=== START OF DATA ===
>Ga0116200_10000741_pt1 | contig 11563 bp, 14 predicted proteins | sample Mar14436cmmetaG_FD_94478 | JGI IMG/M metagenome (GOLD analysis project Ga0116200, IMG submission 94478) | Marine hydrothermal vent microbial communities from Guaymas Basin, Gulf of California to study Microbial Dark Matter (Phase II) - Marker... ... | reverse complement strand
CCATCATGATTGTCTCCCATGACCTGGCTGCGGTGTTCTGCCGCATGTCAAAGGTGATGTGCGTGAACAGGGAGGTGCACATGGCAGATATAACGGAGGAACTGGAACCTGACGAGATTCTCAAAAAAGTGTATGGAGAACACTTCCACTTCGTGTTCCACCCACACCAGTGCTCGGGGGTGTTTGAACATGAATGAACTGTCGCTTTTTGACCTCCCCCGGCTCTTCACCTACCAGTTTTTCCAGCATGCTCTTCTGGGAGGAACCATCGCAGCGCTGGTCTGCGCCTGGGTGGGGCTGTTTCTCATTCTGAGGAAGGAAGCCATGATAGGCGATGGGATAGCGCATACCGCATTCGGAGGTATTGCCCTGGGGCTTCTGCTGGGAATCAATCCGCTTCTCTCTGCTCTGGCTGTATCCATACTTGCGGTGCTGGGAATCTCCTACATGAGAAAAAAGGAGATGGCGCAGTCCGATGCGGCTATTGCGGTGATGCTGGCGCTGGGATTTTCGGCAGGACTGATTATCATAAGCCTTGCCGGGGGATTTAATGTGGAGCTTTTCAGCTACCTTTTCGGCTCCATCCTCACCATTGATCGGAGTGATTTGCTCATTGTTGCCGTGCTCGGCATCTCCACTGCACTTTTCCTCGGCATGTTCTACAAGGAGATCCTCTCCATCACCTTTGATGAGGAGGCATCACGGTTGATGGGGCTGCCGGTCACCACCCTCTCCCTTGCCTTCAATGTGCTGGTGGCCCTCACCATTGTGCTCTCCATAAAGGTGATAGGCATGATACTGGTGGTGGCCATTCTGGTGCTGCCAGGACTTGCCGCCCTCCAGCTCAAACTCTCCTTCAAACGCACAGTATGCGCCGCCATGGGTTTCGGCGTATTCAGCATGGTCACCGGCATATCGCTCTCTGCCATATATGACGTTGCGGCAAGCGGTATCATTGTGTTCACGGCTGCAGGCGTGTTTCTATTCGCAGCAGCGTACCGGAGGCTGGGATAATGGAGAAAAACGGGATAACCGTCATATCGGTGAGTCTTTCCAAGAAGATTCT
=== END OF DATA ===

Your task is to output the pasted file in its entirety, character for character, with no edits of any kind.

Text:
>Ga0116200_10000741_pt1 | contig 11563 bp, 14 predicted proteins | sample Mar14436cmmetaG_FD_94478 | JGI IMG/M metagenome (GOLD analysis project Ga0116200, IMG submission 94478) | Marine hydrothermal vent microbial communities from Guaymas Basin, Gulf of California to study Microbial Dark Matter (Phase II) - Marker... ... | reverse complement strand
CCATCATGATTGTCTCCCATGACCTGGCTGCGGTGTTCTGCCGCATGTCAAAGGTGATGTGCGTGAACAGGGAGGTGCACATGGCAGATATAACGGAGGAACTGGAACCTGACGAGATTCTCAAAAAAGTGTATGGAGAACACTTCCACTTCGTGTTCCACCCACACCAGTGCTCGGGGGTGTTTGAACATGAATGAACTGTCGCTTTTTGACCTCCCCCGGCTCTTCACCTACCAGTTTTTCCAGCATGCTCTTCTGGGAGGAACCATCGCAGCGCTGGTCTGCGCCTGGGTGGGGCTGTTTCTCATTCTGAGGAAGGAAGCCATGATAGGCGATGGGATAGCGCATACCGCATTCGGAGGTATTGCCCTGGGGCTTCTGCTGGGAATCAATCCGCTTCTCTCTGCTCTGGCTGTATCCATACTTGCGGTGCTGGGAATCTCCTACATGAGAAAAAAGGAGATGGCGCAGTCCGATGCGGCTATTGCGGTGATGCTGGCGCTGGGATTTTCGGCAGGACTGATTATCATAAGCCTTGCCGGGGGATTTAATGTGGAGCTTTTCAGCTACCTTTTCGGCTCCATCCTCACCATTGATCGGAGTGATTTGCTCATTGTTGCCGTGCTCGGCATCTCCACTGCACTTTTCCTCGGCATGTTCTACAAGGAGATCCTCTCCATCACCTTTGATGAGGAGGCATCACGGTTGATGGGGCTGCCGGTCACCACCCTCTCCCTTGCCTTCAATGTGCTGGTGGCCCTCACCATTGTGCTCTCCATAAAGGTGATAGGCATGATACTGGTGGTGGCCATTCTGGTGCTGCCAGGACTTGCCGCCCTCCAGCTCAAACTCTCCTTCAAACGCACAGTATGCGCCGCCATGGGTTTCGGCGTATTCAGCATGGTCACCGGCATATCGCTCTCTGCCATATATGACGTTGCGGCAAGCGGTATCATTGTGTTCACGGCTGCAGGCGTGTTTCTATTCGCAGCAGCGTACCGGAGGCTGGGATAATGGAGAAAAACGGGATAACCGTCATATCGGTGAGTCTTTCCAAGAAGATTCT